Strengths-Based Leadership – Care Example

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"Strengths-Based Leadership" is a decent example of a paper on care. It is important for nurse managers to focus their leadership on the strengths of their employees. In other words, they should focus primarily on the strengths of their employees rather than their weaknesses. This paper elucidates two of my top strengths as a leader and describes a situation of a problematic employee I have observed in the past and how I could leverage my strengths to successfully manage the situation. Lastly, this paper explicates ways I might capitalize on the strengths of the employee involved in the problematic situation to successfully resolve the situation. My individual strengths as a leader One of my strengths is my ability to communicate effectively and listen to others.

There are some urgent situations within organizations that require fast resolutions to be made and communicated across the board. Having the capacity to communicate effectively, therefore, makes it possible for me to make employees understand their responsibilities and duties within the organization (Lussier and Hendon, 2013). Secondly, I am an effective team player. As a team player, I am able to pitch-in when my employees are faced with difficulties in conducting their responsibilities in relation to organizational objectives (Lussieer and Hendon, 2013). Example of a problematic situation and leveraging my strengths  An example of a problematic situation I have observed in my organization happened when employees started arriving late at work, disappearing during working hours without any explanation, and sometimes leaving early from work.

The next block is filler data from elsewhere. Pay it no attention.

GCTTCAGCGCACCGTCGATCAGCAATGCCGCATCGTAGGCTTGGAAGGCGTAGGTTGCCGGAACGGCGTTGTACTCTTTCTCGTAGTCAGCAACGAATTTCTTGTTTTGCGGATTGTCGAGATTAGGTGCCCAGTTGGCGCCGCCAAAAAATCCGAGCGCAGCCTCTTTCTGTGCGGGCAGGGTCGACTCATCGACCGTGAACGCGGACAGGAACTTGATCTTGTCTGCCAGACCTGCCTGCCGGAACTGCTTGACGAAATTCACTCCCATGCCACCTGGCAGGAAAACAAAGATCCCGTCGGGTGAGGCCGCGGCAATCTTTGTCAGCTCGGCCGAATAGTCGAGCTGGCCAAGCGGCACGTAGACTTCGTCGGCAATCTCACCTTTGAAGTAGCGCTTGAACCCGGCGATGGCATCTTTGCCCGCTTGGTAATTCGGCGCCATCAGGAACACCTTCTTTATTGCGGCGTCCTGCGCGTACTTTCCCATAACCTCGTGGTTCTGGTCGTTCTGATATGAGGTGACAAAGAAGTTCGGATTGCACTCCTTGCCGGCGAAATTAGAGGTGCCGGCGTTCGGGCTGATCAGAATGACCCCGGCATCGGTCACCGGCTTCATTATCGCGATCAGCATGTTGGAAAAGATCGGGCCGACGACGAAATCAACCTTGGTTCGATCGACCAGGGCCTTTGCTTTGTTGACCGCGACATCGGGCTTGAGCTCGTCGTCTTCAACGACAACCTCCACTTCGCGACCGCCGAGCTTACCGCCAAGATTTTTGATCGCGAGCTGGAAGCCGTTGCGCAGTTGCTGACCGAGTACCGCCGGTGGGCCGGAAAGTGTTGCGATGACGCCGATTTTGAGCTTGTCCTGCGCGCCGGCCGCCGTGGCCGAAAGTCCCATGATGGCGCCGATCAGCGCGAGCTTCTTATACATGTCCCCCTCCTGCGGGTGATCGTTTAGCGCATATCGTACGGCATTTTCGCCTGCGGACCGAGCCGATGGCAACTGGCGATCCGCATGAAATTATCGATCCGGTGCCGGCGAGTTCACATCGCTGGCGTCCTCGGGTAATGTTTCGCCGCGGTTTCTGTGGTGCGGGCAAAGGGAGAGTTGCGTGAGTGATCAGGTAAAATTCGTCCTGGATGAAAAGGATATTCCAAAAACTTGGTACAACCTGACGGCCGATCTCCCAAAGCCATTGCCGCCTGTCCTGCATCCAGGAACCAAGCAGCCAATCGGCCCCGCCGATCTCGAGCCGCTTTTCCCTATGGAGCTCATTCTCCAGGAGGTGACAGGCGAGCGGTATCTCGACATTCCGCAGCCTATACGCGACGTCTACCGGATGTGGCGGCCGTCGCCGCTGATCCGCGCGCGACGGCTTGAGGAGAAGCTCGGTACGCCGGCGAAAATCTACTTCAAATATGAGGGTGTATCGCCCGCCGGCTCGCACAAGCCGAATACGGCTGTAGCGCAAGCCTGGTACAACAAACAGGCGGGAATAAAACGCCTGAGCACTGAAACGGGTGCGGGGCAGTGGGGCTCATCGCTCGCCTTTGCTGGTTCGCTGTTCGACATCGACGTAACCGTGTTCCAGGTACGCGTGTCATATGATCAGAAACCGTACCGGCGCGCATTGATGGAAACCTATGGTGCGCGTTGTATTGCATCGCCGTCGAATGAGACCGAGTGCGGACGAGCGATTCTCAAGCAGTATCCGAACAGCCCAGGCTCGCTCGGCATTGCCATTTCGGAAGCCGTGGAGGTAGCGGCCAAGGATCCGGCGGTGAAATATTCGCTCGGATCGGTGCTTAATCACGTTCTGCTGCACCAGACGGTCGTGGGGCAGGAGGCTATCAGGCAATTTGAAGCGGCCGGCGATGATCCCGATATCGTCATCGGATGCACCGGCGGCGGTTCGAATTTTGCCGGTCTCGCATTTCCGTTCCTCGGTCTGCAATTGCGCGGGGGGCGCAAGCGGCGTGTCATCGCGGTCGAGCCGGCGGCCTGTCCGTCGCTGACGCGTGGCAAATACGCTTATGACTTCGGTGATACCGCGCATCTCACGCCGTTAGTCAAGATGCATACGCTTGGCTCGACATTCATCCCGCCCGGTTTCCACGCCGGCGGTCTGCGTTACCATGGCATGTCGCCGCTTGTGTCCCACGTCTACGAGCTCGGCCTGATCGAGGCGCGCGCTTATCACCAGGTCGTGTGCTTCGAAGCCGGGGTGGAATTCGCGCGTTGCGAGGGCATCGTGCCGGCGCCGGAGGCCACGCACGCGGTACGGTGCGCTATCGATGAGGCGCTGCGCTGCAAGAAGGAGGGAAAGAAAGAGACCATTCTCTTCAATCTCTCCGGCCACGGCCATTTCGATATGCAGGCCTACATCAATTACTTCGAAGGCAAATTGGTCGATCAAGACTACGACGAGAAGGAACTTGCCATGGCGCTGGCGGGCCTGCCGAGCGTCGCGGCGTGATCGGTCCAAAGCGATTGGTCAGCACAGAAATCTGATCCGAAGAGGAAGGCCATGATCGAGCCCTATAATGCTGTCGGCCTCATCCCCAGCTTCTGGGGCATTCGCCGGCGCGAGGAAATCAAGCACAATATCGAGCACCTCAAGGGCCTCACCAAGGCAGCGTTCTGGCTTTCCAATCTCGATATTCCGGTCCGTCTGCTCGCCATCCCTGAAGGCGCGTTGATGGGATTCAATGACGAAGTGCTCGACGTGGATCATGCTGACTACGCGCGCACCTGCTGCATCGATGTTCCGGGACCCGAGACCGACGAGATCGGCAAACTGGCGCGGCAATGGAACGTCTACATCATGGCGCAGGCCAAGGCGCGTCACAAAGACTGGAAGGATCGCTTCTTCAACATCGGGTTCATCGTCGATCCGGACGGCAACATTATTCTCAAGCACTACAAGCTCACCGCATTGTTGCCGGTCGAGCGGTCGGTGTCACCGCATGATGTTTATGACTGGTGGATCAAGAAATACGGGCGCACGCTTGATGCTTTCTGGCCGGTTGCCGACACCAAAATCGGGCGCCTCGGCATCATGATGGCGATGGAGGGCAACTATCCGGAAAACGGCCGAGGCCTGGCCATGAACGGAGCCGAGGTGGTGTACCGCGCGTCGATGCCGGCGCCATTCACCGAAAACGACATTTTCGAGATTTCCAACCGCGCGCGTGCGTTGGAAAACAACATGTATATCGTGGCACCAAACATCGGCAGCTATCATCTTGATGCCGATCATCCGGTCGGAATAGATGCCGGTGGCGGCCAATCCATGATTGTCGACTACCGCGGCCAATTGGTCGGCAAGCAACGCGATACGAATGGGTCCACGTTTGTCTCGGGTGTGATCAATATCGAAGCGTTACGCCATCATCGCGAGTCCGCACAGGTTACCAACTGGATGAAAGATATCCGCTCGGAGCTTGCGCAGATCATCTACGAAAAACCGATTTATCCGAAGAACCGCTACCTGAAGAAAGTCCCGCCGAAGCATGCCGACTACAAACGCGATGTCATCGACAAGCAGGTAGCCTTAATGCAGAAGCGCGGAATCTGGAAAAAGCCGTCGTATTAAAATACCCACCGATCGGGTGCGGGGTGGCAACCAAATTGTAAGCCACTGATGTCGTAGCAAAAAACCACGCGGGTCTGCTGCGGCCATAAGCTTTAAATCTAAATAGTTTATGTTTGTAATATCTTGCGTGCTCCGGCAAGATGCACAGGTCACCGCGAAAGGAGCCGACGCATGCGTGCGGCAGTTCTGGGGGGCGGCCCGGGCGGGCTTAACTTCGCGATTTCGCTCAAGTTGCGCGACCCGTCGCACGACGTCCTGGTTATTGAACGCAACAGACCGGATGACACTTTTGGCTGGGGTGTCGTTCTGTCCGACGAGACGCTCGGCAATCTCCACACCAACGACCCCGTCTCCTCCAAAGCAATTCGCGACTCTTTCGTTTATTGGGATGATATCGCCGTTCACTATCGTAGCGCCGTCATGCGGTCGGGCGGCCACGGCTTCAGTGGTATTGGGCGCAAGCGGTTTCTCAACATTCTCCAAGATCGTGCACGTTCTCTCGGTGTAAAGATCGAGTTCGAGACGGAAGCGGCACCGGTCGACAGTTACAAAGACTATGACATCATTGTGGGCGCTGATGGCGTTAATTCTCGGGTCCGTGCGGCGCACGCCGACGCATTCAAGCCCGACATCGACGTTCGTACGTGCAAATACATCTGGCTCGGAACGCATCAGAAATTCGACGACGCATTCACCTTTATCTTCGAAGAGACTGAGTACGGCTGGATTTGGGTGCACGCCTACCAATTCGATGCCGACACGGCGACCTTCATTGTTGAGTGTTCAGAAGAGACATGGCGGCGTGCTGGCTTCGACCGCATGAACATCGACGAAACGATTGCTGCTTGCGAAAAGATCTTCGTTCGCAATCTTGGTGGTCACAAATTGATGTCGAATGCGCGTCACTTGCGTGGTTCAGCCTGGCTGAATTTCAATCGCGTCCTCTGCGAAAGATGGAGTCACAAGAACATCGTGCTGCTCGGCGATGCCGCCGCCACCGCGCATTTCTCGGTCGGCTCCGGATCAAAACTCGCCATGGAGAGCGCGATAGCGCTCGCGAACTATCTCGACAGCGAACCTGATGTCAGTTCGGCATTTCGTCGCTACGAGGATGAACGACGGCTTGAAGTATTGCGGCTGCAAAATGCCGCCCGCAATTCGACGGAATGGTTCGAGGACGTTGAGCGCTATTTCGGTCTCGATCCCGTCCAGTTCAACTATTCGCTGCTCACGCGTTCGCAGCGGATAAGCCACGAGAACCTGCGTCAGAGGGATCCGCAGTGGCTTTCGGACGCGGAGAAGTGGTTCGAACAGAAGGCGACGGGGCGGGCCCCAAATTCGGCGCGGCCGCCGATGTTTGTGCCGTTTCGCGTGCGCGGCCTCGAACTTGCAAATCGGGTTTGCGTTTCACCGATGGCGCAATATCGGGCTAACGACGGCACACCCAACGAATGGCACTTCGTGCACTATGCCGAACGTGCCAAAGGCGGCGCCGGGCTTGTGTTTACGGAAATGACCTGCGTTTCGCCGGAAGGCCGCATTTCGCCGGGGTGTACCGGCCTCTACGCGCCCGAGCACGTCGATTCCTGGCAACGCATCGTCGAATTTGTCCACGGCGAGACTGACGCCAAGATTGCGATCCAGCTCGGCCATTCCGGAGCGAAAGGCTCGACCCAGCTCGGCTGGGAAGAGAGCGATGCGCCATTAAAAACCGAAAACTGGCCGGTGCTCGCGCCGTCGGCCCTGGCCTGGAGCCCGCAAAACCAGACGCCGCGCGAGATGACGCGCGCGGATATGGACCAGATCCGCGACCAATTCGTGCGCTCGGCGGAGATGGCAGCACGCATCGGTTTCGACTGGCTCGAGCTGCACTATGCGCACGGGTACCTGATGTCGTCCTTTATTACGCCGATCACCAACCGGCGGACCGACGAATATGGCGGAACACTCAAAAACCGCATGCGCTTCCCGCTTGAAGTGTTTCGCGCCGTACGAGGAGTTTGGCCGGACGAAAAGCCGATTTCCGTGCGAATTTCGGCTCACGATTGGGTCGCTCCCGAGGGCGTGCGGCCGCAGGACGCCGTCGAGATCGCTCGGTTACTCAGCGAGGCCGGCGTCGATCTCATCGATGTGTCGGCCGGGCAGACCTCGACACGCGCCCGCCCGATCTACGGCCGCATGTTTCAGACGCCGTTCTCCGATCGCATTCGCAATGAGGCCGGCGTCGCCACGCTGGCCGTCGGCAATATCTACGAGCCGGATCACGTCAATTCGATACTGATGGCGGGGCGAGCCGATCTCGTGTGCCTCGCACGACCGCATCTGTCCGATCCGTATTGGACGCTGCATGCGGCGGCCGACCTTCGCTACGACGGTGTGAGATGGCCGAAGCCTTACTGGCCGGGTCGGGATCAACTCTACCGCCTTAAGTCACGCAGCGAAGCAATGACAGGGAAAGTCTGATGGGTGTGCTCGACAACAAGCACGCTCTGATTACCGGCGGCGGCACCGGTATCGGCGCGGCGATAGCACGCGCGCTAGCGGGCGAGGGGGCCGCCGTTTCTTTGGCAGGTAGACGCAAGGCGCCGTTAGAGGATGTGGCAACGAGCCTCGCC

In such a situation, my own strengths could be leveraged to effectively manage this situation. I could leverage effective communication, in this case, to manage this situation through initiating dialogue with the employees (Tyra, 2011).

There is a reason for each and every behavior and hence encouraging the employees to share their sentiments could help identify the root problem and subsequently address the problem before it is exacerbated. After dialogue with the employees, I observed that many of them were dissatisfied and under-motivated in their work. I would build teams based on individual skills and abilities, and as a team player implement ways to empower them. One of the qualities of a team player as outlined by Lussier and Hendon (2013) is problem-solving.

Therefore,   I would help identify the reasons behind the employee's behavior and collaborate with other employees to find appropriate solutions. As a team player, I would encourage employees to join teams conducting projects they are passionate about within the organization.   Capitalizing on employees' strengths There are also ways I can capitalize on the strengths of the employees to successfully resolve the situation. One of the ways is the creation of a culture of transparency or openness within the organization. According to Lussier and Hendon (2013), employees are more satisfied and motivated in their work when the manager or supervisor listens to them and considers their input in decision making.

Secondly, it would be important for me to help employees identify what they are good at and give them responsibilities aligned with their talents (Kanefield, 2011). This would help break the monotony and heighten the spirits of the employees through engaging them in activities they enjoy and also in activities they can employ their skills, knowledge, and abilities to the fullest.         In conclusion, a strength-based approach to leadership helps managers identify areas each of their employees is good at and subsequently assign them duties on the basis of these strengths.

Examples of strengths of a manager include effective communication and the ability to work in a team or group. Encouraging a culture of transparency and helping employees identify their talents can increase productivity in the workplace as this heartens motivation and job satisfaction.  


Kanefield, A. (2011). Know your own strength. Smart Business St. Louis, 4(2), 6.

Lussier, R. N., & Hendon, J. R. (2013). Human resource management: Functions, applications, skill development. Thousand Oaks, CA: Sage Publications.

Tyra, S. (2008). Coaching nurses: A real example of a real difference. Creative Nursing, 14(3), 111–115.

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